angry tapir writes "As supercomputers grow more powerful, they'll also grow more vulnerable to failure, thanks to the increased amount of built-in componentry. Today's high-performance computing (HPC) systems can have 100,000 nodes or more — with each node built from multiple components of memory, processors, buses and other circuitry. Statistically speaking, all these components will fail at some point, and they halt operations when they do so, said David Fiala, a Ph.D student at the North Carolina State University, during a talk at SC12. Today's techniques for dealing with system failure may not scale very well, Fiala said."
theodp writes "Two decades before Moneyball hit the Big Screen, Coach David Arseneault of tiny Grinnell College came up with a unique style of run-and-gun basketball that he called The System, the principles of which were subjected to statistical analysis in Keys to Success in a Run-and-Gun Basketball System, a paper for the 2011 Joint Statistical Meetings. Well, as they say, sometimes The System works. On Tuesday, biochem major Jack Taylor, just three games into his career as a Grinnell College basketball player, made national news when he poured in 138 points — yes, 138 points — in a 179-104 victory over Faith Baptist Bible College. Even LeBron and Kobe were impressed. The old NCAA Division III record of 89 was set last year by Taylor's Grinnell teammate, Griffin Lentsch. Taylor's feat also bested what was deemed to be the unbeatable overall NCAA scoring record of 113 points, set by NCAA Division II performer Clarence 'Bevo' Francis of Rio Grande in 1954."
sfcrazy writes "The KDE team has released the first beta for its renewed Workspaces, Applications, and Development Platform. 'With API, dependency and feature freezes in place, the KDE team's focus is now on fixing bugs and further polishing new and old functionality.' QtQuick in Plasma Workspaces has received a lot of work: 'Plasma Quick, KDE's extensions on top of QtQuick allow deeper integration with the system and more powerful apps and Plasma components. Plasma Containments can now be written in QtQuick. Various Plasma widgets have been rewritten in QtQuick, notably the system tray, pager, notifications, lock & logout, weather and weather station, comic strip and calculator plasmoids. Many performance, quality and usability improvements make Plasma Desktop and Netbook workspaces easier to use.' Here's the Feature Plan for 4.10."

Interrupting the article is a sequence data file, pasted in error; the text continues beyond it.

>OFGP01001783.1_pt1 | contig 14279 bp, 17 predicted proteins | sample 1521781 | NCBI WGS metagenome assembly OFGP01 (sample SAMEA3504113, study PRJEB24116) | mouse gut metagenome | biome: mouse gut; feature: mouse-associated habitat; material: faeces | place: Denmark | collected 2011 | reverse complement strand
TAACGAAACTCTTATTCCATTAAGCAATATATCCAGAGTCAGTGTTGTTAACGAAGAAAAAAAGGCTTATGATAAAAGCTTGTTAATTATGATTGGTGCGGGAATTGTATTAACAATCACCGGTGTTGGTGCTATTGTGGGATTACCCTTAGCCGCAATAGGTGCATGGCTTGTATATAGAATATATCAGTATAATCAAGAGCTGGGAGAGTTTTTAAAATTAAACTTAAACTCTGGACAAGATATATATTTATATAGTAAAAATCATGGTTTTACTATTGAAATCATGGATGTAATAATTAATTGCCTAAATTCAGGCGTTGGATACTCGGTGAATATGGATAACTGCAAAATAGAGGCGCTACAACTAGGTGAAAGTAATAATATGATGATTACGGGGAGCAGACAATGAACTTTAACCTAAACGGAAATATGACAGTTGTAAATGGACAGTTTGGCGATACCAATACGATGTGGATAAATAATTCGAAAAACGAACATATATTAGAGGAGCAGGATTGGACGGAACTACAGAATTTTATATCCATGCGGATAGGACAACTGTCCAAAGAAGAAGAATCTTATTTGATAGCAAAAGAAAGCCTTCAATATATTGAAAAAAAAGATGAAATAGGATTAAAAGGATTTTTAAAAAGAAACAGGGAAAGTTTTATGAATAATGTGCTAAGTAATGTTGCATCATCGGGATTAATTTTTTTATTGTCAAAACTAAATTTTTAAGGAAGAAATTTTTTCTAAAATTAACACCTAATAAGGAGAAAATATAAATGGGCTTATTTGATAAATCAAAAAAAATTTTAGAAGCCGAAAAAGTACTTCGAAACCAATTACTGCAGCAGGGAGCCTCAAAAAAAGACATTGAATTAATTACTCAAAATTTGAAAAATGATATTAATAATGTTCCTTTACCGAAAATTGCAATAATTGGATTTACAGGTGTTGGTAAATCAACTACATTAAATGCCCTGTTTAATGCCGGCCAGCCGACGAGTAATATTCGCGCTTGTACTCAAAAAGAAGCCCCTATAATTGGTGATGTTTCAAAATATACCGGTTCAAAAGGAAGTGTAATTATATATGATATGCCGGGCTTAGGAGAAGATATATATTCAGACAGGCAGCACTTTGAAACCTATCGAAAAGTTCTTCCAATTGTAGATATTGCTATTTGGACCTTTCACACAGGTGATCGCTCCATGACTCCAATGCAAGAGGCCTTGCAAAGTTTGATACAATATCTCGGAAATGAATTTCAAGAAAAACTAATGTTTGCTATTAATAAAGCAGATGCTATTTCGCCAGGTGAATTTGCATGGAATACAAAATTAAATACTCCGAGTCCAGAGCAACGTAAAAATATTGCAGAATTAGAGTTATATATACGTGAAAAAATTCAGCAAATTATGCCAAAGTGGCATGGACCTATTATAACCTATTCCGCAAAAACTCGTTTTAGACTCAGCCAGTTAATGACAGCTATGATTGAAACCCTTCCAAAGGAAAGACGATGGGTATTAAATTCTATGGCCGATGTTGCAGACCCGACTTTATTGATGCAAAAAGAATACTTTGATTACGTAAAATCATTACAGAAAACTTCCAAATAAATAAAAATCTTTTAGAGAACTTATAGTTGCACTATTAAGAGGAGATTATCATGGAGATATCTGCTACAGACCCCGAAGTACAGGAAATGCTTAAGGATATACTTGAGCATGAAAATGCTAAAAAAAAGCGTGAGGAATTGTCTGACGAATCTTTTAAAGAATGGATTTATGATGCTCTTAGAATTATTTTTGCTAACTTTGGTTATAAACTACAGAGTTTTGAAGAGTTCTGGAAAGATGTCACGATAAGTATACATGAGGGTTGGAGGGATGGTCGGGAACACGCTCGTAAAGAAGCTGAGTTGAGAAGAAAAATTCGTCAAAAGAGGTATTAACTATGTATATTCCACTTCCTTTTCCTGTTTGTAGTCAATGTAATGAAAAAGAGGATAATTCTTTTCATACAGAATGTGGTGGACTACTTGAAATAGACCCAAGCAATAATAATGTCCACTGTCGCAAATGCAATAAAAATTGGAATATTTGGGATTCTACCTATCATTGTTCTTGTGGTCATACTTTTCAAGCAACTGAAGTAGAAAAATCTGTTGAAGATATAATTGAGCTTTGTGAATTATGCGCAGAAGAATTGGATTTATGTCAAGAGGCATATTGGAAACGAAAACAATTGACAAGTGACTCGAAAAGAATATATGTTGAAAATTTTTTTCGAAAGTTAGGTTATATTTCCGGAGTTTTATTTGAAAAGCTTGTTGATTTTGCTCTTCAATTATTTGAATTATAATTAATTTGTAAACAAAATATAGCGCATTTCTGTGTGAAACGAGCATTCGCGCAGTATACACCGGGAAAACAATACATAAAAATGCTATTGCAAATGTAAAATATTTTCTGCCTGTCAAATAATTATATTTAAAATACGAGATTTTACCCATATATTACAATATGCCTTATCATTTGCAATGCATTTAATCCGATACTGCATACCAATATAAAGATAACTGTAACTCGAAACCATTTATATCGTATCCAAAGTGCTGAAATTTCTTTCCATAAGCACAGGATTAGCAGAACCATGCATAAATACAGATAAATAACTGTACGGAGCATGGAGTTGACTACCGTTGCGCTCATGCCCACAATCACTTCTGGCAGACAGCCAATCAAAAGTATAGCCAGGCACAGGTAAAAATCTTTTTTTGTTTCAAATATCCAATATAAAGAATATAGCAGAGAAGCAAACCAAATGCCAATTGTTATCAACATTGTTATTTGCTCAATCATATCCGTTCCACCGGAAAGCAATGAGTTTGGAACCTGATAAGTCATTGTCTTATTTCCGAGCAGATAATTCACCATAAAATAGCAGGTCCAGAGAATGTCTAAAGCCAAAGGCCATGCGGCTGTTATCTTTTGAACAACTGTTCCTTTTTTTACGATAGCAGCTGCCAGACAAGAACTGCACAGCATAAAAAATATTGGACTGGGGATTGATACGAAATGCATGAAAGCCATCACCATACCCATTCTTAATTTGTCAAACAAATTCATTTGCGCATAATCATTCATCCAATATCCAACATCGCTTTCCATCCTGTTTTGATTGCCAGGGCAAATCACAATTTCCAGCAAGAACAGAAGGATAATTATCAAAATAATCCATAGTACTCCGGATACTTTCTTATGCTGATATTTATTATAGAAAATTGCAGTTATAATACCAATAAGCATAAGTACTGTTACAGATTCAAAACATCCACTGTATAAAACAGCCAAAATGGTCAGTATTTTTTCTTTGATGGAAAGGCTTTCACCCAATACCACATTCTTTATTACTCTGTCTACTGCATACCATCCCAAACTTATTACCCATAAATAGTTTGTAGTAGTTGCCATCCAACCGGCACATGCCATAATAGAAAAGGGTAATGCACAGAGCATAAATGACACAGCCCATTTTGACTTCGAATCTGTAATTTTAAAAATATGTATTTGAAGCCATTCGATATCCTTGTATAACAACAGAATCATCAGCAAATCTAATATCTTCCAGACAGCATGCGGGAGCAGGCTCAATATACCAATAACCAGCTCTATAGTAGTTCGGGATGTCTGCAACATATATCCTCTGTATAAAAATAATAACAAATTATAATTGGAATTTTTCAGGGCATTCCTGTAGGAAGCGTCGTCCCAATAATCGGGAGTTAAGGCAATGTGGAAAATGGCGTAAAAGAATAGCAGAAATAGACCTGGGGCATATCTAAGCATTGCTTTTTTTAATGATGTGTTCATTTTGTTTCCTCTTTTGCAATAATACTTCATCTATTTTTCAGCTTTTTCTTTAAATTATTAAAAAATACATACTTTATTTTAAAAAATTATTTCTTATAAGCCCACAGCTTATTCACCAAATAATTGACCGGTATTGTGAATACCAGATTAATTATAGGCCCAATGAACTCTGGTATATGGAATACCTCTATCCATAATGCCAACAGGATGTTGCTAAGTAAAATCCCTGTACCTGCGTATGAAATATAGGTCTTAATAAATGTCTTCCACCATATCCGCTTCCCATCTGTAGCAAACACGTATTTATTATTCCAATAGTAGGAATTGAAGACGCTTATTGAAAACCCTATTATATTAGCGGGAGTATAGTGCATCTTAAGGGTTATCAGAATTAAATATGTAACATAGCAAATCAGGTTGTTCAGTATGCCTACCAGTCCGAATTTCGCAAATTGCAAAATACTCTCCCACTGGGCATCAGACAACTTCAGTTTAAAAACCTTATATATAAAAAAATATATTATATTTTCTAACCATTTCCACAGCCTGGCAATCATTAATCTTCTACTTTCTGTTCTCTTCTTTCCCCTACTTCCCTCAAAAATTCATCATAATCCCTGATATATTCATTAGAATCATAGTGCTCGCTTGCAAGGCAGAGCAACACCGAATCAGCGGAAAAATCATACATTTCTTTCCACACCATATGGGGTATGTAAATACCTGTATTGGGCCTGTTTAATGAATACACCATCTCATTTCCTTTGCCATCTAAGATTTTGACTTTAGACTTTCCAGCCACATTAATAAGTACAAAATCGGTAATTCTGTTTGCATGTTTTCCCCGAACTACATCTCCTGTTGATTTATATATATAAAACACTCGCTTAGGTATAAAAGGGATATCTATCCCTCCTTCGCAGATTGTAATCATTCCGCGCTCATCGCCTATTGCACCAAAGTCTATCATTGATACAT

AngryDad writes "Today I received a baffling email from my hosting provider that said, 'We have a company-wide patching freeze and we will not be releasing patches to our customers who utilize the patching portal for the months of November and December.' This means that myself and all other customers of theirs who run Windows servers will have to live with several critical holes for at least two months. Is this common practice with mid-tier hosting providers? If so, may I ask Eastern-EU folks to please refrain from hacking my servers during the holiday season?"